Saturday, January 30, 2010

Garden plans on a freezing winter’s night

I’ve got several streams of thought right now ... and they do come together.

Tonight's temperature will be well below freezing. My plan for this evening was to sort seed packages and look through catalogues. I've got garden dreams. Half an hour ago a co-worker called to tell me one of her best friends had died and to check with me that I'd be able to switch hours so she can take a day off. Of course I will.

This past December, a co-worker's husband died of cancer. In late September another friend died, although that wasn't cancer. A dear friend's mother has ALS, now. All these are gardeners.

A few days ago someone who knows I garden sent me an email about a proposed ‘cancer survivor’s garden’ going into a public park. She thought I might want to comment.

I am a believer in the healing power of gardens, on many levels. There’s even a term and a field of health care, ‘therapeutic gardening', which formalized programs to get people and gardens together. The first time I read the term was in a book written by a Canadian who worked at a treatment centre in Guelph. And there’s a lovely book called 'The Holistic Garden: creating spaces for health and healing' written by a Canadian named Karen York. Therapy gardens tend to be highly interactive. They invite people in not just to look at but to care for plants.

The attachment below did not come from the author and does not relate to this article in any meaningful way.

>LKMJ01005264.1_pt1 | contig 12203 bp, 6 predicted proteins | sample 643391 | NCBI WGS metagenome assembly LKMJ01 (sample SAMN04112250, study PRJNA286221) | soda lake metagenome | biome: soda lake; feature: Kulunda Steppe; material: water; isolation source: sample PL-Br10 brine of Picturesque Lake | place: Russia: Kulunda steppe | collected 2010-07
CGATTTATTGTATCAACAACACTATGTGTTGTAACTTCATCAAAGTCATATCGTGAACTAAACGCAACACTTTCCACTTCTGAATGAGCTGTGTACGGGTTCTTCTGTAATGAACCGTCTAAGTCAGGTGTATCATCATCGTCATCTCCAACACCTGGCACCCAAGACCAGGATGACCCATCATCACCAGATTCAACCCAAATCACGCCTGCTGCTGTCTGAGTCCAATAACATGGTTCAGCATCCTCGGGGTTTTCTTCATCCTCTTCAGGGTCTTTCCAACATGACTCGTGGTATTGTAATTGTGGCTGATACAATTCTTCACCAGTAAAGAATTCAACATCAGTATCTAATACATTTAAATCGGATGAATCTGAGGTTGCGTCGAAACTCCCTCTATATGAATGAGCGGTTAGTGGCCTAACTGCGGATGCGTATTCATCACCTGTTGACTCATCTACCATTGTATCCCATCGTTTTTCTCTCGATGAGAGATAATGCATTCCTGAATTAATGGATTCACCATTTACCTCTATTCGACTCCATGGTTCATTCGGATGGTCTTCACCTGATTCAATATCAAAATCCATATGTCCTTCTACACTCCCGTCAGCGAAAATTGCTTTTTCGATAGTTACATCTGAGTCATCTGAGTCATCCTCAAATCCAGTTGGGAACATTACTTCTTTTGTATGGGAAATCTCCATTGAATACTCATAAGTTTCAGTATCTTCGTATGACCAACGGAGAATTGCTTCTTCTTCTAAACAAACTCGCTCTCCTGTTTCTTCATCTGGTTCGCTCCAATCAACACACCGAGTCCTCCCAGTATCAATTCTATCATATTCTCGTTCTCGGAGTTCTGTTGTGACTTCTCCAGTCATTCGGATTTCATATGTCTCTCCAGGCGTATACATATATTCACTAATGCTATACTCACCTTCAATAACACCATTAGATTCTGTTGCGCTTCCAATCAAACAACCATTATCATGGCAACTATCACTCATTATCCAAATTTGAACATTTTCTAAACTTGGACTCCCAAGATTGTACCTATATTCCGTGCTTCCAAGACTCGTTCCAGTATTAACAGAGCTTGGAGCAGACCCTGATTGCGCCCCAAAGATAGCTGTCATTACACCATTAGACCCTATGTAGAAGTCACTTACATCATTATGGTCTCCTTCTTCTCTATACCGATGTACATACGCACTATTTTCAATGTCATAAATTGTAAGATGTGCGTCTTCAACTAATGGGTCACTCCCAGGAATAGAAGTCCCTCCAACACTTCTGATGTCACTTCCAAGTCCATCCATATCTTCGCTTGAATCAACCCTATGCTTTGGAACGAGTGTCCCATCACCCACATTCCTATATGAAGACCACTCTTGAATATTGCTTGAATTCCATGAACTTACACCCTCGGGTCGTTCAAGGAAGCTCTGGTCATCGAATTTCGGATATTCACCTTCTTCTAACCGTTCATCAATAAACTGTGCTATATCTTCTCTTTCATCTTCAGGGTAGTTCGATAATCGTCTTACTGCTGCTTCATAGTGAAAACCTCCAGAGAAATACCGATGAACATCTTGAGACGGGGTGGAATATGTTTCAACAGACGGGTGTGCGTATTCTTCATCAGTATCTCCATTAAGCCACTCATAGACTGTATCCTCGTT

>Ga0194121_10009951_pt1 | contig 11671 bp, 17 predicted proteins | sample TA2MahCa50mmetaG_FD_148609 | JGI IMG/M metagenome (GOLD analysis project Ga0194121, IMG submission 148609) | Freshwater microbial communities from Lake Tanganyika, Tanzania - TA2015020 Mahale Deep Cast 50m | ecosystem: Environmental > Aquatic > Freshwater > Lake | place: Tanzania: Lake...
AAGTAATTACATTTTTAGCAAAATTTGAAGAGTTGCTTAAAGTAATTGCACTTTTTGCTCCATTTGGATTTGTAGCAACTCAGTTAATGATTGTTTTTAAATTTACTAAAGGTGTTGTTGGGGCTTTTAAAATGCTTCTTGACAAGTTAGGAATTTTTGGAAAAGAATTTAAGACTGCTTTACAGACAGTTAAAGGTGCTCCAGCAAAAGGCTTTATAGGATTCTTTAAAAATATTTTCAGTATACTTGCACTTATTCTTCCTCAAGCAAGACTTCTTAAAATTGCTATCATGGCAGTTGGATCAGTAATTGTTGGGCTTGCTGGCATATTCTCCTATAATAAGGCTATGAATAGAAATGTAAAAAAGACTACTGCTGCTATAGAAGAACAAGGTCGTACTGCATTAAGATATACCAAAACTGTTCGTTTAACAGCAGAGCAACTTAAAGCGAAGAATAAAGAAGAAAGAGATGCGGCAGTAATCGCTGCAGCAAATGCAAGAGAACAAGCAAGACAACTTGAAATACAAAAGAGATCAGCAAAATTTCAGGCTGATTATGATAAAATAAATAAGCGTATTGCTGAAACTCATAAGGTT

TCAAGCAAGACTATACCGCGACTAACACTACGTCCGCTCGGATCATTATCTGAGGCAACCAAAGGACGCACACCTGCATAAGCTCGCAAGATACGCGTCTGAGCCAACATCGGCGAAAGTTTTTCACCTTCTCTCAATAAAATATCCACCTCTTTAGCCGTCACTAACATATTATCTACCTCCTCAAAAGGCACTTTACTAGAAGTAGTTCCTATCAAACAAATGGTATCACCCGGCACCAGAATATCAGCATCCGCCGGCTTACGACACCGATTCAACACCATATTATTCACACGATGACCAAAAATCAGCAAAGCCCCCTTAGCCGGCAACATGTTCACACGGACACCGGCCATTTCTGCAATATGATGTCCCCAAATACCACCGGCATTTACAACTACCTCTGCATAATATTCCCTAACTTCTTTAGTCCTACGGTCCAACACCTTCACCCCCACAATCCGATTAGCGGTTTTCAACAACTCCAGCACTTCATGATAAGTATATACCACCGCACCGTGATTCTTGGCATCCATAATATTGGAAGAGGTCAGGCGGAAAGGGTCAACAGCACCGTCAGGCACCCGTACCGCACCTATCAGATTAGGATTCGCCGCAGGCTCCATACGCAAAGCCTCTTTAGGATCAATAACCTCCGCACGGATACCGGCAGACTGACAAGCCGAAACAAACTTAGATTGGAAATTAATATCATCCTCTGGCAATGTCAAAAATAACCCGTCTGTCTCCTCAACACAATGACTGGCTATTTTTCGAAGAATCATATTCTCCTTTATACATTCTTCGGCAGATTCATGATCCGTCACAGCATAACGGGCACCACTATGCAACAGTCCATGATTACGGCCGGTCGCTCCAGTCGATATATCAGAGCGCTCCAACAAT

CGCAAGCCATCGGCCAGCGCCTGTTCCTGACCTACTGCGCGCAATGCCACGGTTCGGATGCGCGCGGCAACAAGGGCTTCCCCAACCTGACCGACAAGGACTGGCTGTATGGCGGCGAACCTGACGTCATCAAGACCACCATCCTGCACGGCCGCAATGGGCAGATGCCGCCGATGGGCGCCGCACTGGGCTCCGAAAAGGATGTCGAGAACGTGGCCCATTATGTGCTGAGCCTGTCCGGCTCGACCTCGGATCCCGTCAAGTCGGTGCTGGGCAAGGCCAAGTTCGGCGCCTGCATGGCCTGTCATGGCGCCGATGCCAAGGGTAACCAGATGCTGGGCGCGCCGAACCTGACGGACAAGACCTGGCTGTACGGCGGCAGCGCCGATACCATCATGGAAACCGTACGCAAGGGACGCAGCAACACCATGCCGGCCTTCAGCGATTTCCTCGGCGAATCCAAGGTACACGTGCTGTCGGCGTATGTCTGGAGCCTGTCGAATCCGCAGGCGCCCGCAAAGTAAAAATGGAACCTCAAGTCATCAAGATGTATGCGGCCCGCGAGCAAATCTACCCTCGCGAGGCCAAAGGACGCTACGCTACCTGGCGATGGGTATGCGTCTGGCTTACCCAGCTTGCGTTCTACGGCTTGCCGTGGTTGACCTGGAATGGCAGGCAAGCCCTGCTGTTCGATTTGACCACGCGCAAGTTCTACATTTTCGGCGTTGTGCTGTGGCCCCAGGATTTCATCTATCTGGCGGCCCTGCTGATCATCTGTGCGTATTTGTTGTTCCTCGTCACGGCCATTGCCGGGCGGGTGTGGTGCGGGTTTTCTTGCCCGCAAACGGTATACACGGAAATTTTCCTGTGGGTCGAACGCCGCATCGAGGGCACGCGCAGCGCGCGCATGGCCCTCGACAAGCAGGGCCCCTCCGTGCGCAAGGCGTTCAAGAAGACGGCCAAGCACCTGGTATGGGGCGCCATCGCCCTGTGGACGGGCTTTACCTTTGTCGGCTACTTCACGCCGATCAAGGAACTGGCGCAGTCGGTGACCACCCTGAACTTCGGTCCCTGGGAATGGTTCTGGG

Often, it seems to me, that memory or 'survivor' gardens are too static. They seem to be put in as a place where the main thing a visitor will do is sit quietly and think. I dislike gardens with rows of the top ten favorite plants of lawn control companies (mulched with bark according to current garden styles).

While quiet contemplation may be pleasant, and needed sometimes, I visualize much more for such. I'm all for herbs and scents, medicinal herbs, even a few healthy vegetables to acknowledge the role of good food in a person's health. I want different heights, textures, seasons, and colour.

Also, now I'm thinking, I wonder if this proposed garden will have any ongoing programs so that there is care given by volunteers, instead of a maintenance company. And will 'survivors' be able to contribute plants? We probably all have plants that have come to us from friends or relatives, and we treasure them. I've got two rescued roses over my friend's cat Charlie, who rests near the gooseberry bushes. My cat Mackenzie is by the forsythia, in a lovely shady spot. Memorial gardens should have stories.

There’s a lot of ceremony and joy that could come from a simple ‘pot luck’ of plants being brought to a new garden and planted in whatever arrangement their height and sun requirements bring to the planting event. Let the people who come to the event talk with each other and plan, on the spot and in the moment.

Yes, tonight I'll look through the catalogues.

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